Provides higher levels of coverage than the liability limits in standard policies.

It can add several million dollars to your current liability coverage amounts, which is recommended for high-net worth individuals.

There are other policy options available, which will be determined by the car insurance company you work with. Examples include towing and labor, roadside assistance, and rental car reimbursement.

Tips to Get the Best Rates on Nevada Car Insurance Policies

Below are the most popular strategies to get the best rates on car insurance in Nevada and any other state:

Match your liability coverage with your personal need

If your personal assets are minimal, you don’t need full liability coverage.

Take advantage discounts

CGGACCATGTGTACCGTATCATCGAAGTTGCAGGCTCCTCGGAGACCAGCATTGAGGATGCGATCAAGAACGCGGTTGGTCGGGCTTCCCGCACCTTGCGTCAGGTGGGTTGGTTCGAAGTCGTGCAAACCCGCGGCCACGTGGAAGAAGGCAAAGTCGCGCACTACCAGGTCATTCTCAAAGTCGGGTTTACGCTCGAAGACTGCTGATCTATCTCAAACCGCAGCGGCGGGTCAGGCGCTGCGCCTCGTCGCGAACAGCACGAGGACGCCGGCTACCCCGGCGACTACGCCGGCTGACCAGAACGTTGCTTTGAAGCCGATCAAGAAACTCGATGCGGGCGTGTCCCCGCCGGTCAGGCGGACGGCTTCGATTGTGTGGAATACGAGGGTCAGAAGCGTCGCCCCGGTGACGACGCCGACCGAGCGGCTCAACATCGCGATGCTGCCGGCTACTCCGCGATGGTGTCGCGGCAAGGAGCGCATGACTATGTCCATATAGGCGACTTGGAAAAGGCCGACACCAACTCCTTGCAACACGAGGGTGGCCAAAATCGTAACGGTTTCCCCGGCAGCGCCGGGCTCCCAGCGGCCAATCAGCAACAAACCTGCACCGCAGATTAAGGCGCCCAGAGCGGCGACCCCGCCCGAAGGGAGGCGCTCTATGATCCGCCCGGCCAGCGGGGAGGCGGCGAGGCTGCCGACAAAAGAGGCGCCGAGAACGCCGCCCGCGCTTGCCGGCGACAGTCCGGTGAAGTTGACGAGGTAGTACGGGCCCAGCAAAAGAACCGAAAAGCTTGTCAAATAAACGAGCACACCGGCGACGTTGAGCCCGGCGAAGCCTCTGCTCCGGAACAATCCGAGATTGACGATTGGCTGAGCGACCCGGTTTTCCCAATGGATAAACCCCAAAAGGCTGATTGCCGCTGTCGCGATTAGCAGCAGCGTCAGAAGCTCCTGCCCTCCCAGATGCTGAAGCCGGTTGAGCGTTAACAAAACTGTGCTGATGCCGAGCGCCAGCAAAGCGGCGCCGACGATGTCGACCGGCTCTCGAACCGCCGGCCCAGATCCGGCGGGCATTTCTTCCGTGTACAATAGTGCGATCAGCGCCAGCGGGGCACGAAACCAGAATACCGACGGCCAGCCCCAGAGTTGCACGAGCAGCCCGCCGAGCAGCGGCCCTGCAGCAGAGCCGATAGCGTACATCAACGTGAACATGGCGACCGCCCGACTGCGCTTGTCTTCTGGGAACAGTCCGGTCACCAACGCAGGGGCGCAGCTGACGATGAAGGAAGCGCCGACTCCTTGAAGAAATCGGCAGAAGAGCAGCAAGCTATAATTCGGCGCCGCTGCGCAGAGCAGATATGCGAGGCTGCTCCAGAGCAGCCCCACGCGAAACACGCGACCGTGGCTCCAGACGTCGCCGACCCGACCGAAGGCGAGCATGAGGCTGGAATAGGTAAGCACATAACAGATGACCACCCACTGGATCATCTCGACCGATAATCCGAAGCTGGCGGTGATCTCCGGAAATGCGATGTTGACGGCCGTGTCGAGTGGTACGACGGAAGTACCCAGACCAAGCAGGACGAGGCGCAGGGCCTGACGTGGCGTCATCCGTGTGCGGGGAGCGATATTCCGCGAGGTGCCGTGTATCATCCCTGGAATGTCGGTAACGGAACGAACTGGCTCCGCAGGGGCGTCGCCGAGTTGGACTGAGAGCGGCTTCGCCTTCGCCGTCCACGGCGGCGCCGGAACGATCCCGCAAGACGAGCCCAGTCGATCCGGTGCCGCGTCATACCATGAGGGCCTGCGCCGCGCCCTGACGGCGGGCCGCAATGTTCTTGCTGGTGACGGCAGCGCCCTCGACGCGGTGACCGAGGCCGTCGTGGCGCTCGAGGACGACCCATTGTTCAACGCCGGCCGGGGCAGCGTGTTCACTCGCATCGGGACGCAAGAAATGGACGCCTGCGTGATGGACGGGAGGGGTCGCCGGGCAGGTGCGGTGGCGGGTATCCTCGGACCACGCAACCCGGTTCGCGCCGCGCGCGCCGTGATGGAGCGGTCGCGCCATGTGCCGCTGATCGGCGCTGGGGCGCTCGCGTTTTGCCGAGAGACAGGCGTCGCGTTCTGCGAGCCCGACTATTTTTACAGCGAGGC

Every car insurance company offers discounts. Get a list of any a company offers, and take advantage of as many as possible.

Shop, shop, shop!

The difference in premiums from one company to another can be substantial.

Shop for quotes from at least three or four companies to find the carrier with the lowest premium.

Keep your credit clean

Keeping your credit clean for at least the last two or three years, will help you get a better rate.

Drive safely

Premium increases from at-fault accidents and moving violations are steep.

Do your best to maintain a clean driving record for at least the past three years.

Implement as many of the above strategies as possible, and you’ll see a dramatic reduction in your premium.

Bottom Line

Car insurance has a lot of moving parts.

As you can see from this guide, there are close to a dozen factors that will affect what you’ll pay for a policy.

Follow the tips to get the best rates in Nevada, and you’ll minimize that cost.